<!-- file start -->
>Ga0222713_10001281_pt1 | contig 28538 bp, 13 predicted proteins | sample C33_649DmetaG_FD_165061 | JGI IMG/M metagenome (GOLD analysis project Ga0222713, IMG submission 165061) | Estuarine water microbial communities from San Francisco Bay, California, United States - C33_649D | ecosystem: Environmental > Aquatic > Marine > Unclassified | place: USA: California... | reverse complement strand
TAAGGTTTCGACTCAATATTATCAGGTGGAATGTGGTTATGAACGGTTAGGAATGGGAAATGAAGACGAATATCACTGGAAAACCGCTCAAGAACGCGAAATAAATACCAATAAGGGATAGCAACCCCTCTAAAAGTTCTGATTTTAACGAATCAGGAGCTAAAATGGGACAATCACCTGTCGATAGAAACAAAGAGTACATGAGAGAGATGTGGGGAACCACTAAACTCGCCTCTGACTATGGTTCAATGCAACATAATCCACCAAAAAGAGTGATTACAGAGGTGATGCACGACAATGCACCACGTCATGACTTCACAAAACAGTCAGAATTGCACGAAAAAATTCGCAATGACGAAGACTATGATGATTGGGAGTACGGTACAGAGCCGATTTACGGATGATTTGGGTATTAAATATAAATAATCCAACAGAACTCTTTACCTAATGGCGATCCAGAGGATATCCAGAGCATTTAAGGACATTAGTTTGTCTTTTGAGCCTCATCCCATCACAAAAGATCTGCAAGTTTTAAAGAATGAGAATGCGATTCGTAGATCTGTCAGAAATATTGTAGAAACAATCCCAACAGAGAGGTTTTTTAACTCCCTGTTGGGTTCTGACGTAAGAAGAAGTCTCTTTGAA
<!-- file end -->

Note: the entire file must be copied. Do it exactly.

>Ga0222713_10001281_pt1 | contig 28538 bp, 13 predicted proteins | sample C33_649DmetaG_FD_165061 | JGI IMG/M metagenome (GOLD analysis project Ga0222713, IMG submission 165061) | Estuarine water microbial communities from San Francisco Bay, California, United States - C33_649D | ecosystem: Environmental > Aquatic > Marine > Unclassified | place: USA: California... | reverse complement strand
TAAGGTTTCGACTCAATATTATCAGGTGGAATGTGGTTATGAACGGTTAGGAATGGGAAATGAAGACGAATATCACTGGAAAACCGCTCAAGAACGCGAAATAAATACCAATAAGGGATAGCAACCCCTCTAAAAGTTCTGATTTTAACGAATCAGGAGCTAAAATGGGACAATCACCTGTCGATAGAAACAAAGAGTACATGAGAGAGATGTGGGGAACCACTAAACTCGCCTCTGACTATGGTTCAATGCAACATAATCCACCAAAAAGAGTGATTACAGAGGTGATGCACGACAATGCACCACGTCATGACTTCACAAAACAGTCAGAATTGCACGAAAAAATTCGCAATGACGAAGACTATGATGATTGGGAGTACGGTACAGAGCCGATTTACGGATGATTTGGGTATTAAATATAAATAATCCAACAGAACTCTTTACCTAATGGCGATCCAGAGGATATCCAGAGCATTTAAGGACATTAGTTTGTCTTTTGAGCCTCATCCCATCACAAAAGATCTGCAAGTTTTAAAGAATGAGAATGCGATTCGTAGATCTGTCAGAAATATTGTAGAAACAATCCCAACAGAGAGGTTTTTTAACTCCCTGTTGGGTTCTGACGTAAGAAGAAGTCTCTTTGAA